Monday, September 3, 2012

Memorial of Saint Gregory the Great, pope and doctor of the Church

(I Corinthians 2:1-5; Luke 4:16-30)

If all "Labor Day¨ means is the last of the summer holidays, then there has been a pitiable loss of significance. More than a day off work, Labor Day celebrates work. It is a time to contemplate the meaning of work and its inherent dignity. Jesus at least intimates as much in today's gospel.

Jesus proclaims "glad tidings to the poor." He does not mean the destitute or the unemployed but the majority of workers at the time who have difficulty meeting family needs. They no longer have to worry for their salvation is at hand. God loves them and will provide for their welfare.

Work, of course, produces much more than money to put food on the table. As importantly, it gives humans an opportunity to participate in divine creation. This may be readily seen in the efforts of builders, scientists, and artists, but it is true of all people who labor. By cooking, selling, or cleaning we make the world a better place by assisting others live full and gracious lives.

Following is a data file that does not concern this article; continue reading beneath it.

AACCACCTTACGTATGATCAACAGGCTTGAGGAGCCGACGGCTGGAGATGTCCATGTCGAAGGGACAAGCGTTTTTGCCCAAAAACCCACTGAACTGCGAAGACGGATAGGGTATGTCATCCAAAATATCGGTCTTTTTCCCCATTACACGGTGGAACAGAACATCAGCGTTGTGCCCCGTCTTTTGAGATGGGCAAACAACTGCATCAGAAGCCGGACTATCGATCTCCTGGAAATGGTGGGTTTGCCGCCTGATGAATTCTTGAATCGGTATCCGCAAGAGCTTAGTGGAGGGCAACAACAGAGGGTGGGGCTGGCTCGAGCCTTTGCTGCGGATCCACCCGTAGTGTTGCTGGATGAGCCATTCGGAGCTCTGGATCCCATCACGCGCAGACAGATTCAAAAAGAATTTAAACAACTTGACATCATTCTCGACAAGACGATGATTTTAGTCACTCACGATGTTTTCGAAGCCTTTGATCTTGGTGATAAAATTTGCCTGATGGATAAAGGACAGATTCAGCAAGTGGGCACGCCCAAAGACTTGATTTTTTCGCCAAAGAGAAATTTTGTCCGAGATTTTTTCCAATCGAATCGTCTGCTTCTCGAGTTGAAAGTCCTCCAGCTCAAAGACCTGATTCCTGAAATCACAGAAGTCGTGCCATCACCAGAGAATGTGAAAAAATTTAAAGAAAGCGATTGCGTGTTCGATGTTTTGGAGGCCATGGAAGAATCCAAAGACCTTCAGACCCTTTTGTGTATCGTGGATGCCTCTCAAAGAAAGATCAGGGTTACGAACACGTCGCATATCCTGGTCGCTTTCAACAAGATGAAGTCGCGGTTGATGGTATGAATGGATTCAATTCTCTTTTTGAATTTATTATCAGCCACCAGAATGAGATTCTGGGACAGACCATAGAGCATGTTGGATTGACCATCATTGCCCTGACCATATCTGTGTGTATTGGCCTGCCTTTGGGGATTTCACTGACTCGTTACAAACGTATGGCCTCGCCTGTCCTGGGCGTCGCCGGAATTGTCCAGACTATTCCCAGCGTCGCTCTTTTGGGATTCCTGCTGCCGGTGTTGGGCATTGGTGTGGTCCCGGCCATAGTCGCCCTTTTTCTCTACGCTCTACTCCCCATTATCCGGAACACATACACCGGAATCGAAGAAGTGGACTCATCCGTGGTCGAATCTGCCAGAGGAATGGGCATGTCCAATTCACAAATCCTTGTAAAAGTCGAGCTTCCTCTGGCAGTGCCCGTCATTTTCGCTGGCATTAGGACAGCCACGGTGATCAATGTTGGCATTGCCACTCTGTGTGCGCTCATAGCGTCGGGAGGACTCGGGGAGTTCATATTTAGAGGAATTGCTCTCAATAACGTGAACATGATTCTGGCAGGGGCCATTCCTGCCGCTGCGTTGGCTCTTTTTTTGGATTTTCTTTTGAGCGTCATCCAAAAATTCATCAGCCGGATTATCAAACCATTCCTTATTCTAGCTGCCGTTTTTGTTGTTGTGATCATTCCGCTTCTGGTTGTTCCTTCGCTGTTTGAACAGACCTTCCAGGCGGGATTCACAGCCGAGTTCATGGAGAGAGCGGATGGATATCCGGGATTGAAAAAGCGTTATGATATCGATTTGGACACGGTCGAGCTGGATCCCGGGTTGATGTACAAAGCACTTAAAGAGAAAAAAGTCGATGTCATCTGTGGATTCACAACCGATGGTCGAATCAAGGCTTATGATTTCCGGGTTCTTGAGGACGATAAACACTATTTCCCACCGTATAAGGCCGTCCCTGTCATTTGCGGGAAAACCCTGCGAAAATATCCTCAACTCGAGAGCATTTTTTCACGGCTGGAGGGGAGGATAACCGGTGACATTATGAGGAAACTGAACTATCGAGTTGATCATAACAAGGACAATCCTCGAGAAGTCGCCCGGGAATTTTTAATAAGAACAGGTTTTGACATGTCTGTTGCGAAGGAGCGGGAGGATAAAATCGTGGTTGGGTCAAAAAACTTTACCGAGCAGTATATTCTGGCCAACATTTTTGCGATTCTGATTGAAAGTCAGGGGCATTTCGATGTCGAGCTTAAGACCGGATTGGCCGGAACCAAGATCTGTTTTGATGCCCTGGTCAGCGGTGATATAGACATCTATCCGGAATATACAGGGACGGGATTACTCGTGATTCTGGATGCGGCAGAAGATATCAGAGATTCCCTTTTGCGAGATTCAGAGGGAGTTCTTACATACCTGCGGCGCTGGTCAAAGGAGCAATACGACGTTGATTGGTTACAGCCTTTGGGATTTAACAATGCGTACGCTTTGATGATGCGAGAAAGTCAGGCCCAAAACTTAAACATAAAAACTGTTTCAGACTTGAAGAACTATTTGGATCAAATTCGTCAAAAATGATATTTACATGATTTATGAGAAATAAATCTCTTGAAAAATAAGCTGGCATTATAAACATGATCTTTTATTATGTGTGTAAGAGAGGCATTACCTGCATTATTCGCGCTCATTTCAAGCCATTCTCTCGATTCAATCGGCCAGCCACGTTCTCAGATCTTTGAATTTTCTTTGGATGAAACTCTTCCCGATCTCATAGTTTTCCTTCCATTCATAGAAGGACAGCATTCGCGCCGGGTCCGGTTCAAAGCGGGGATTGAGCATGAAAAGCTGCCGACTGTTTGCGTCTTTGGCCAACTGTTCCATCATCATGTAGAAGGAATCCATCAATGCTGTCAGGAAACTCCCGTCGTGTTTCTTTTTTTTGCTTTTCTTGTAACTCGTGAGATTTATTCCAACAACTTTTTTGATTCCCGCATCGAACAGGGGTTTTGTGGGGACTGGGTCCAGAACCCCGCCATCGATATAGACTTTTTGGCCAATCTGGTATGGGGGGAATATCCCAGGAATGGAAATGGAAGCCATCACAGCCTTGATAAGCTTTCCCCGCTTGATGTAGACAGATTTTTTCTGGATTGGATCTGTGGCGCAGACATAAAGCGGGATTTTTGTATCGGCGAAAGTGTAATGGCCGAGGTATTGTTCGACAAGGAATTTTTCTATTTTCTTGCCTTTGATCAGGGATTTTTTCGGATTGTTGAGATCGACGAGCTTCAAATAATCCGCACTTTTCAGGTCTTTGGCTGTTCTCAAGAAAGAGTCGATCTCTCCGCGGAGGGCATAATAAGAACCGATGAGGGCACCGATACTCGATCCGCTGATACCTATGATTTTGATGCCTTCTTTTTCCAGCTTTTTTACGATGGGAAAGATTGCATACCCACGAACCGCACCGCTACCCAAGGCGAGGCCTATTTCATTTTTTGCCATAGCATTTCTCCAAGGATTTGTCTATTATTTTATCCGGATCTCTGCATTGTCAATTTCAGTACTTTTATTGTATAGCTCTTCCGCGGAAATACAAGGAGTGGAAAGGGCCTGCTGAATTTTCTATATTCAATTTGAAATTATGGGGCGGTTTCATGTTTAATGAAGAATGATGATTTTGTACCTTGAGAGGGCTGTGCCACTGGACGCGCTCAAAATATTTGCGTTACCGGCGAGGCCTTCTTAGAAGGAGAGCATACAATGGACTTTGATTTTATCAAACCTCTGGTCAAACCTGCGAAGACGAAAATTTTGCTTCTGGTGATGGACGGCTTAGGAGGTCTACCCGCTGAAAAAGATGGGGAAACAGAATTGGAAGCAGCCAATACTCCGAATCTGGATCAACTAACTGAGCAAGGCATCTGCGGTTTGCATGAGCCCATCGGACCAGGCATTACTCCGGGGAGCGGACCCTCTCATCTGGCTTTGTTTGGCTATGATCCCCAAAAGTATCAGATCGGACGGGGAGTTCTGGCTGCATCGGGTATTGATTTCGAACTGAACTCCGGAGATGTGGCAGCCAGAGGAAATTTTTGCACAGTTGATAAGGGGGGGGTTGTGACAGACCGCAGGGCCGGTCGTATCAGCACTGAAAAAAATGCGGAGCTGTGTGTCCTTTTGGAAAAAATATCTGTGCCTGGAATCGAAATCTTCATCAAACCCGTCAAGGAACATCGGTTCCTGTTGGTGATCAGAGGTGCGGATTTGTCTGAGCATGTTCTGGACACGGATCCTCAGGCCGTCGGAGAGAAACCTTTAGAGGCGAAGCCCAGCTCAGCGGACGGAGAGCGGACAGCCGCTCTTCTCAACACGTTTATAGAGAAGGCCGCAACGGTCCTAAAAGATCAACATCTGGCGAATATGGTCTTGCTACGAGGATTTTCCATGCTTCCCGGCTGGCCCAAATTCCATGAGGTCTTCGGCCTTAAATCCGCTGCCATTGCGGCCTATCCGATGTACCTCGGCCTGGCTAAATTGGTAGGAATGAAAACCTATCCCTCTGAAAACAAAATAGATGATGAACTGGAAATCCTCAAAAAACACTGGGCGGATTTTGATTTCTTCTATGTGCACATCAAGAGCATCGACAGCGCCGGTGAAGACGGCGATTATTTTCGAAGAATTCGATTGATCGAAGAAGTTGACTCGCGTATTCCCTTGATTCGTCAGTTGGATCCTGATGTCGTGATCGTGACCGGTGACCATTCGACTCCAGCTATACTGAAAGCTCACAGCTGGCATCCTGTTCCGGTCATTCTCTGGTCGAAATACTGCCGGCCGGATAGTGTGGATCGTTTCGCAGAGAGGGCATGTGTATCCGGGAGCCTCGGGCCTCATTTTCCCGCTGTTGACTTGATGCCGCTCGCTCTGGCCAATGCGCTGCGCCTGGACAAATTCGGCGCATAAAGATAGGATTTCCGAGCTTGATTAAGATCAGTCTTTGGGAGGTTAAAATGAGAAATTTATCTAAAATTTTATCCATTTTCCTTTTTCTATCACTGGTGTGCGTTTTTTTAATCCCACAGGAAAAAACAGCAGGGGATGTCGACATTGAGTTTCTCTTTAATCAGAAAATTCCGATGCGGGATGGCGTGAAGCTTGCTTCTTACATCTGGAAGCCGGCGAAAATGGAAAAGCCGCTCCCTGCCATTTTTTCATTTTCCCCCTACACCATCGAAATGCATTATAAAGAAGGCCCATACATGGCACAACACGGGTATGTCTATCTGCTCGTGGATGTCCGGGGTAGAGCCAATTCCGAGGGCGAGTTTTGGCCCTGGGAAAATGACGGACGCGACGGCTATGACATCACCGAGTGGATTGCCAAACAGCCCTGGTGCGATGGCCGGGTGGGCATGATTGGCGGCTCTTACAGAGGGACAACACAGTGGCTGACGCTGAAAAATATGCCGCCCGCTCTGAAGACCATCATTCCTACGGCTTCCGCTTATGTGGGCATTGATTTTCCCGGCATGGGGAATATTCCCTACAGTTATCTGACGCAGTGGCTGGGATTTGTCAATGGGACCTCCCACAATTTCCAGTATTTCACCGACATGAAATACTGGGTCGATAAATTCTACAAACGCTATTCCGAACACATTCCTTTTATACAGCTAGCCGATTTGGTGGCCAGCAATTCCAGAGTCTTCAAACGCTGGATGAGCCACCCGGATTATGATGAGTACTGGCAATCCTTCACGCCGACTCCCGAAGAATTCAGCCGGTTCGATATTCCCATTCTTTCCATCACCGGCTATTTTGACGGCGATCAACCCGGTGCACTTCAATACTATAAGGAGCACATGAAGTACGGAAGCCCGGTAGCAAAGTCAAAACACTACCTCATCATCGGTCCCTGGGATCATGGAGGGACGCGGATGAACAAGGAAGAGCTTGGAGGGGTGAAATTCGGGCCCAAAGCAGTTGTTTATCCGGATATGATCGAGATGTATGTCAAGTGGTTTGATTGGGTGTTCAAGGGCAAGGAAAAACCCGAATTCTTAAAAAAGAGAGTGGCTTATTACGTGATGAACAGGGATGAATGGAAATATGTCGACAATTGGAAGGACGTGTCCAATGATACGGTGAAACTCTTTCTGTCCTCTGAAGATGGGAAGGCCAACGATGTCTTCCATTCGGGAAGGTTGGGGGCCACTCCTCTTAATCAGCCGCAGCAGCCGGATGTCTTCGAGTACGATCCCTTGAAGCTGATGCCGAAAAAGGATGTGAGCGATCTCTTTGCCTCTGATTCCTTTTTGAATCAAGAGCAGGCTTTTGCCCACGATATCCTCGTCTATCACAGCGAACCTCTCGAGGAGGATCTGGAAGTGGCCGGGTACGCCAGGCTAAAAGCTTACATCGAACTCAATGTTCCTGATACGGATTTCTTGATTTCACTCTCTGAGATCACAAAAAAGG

Friday, August 31, 2012

Friday of the Twenty-first Week in Ordinary Time

(I Corinthians 1:17-25; Matthew 25:1-13)

The current Batman film "The Dark Knight Rises" resembles perhaps half the motion pictures made today. The hero overcomes the villainous foe in a series of combats with narrow escapes. St. Paul writes in the first reading that this is definitely not Christ's way.

Paul says that Jews see the savior as giving marvelous demonstrations of power. These acts may be controlling the forces of nature like Elijah’s calling down fire, but they as likely are conquering the enemy against all odds like David. Christ's way, however, encompasses non-resistant love. He cares for everyone he encounters by enlightening troubled minds and healing diseased bodies. Quite uniquely he gives himself over to his enemies as a sacrifice of obedience to the Father’s will. In the ordeal that ensues, he is mauled and killed, but the Father raises him from death to reign as our Lord and eternal hope.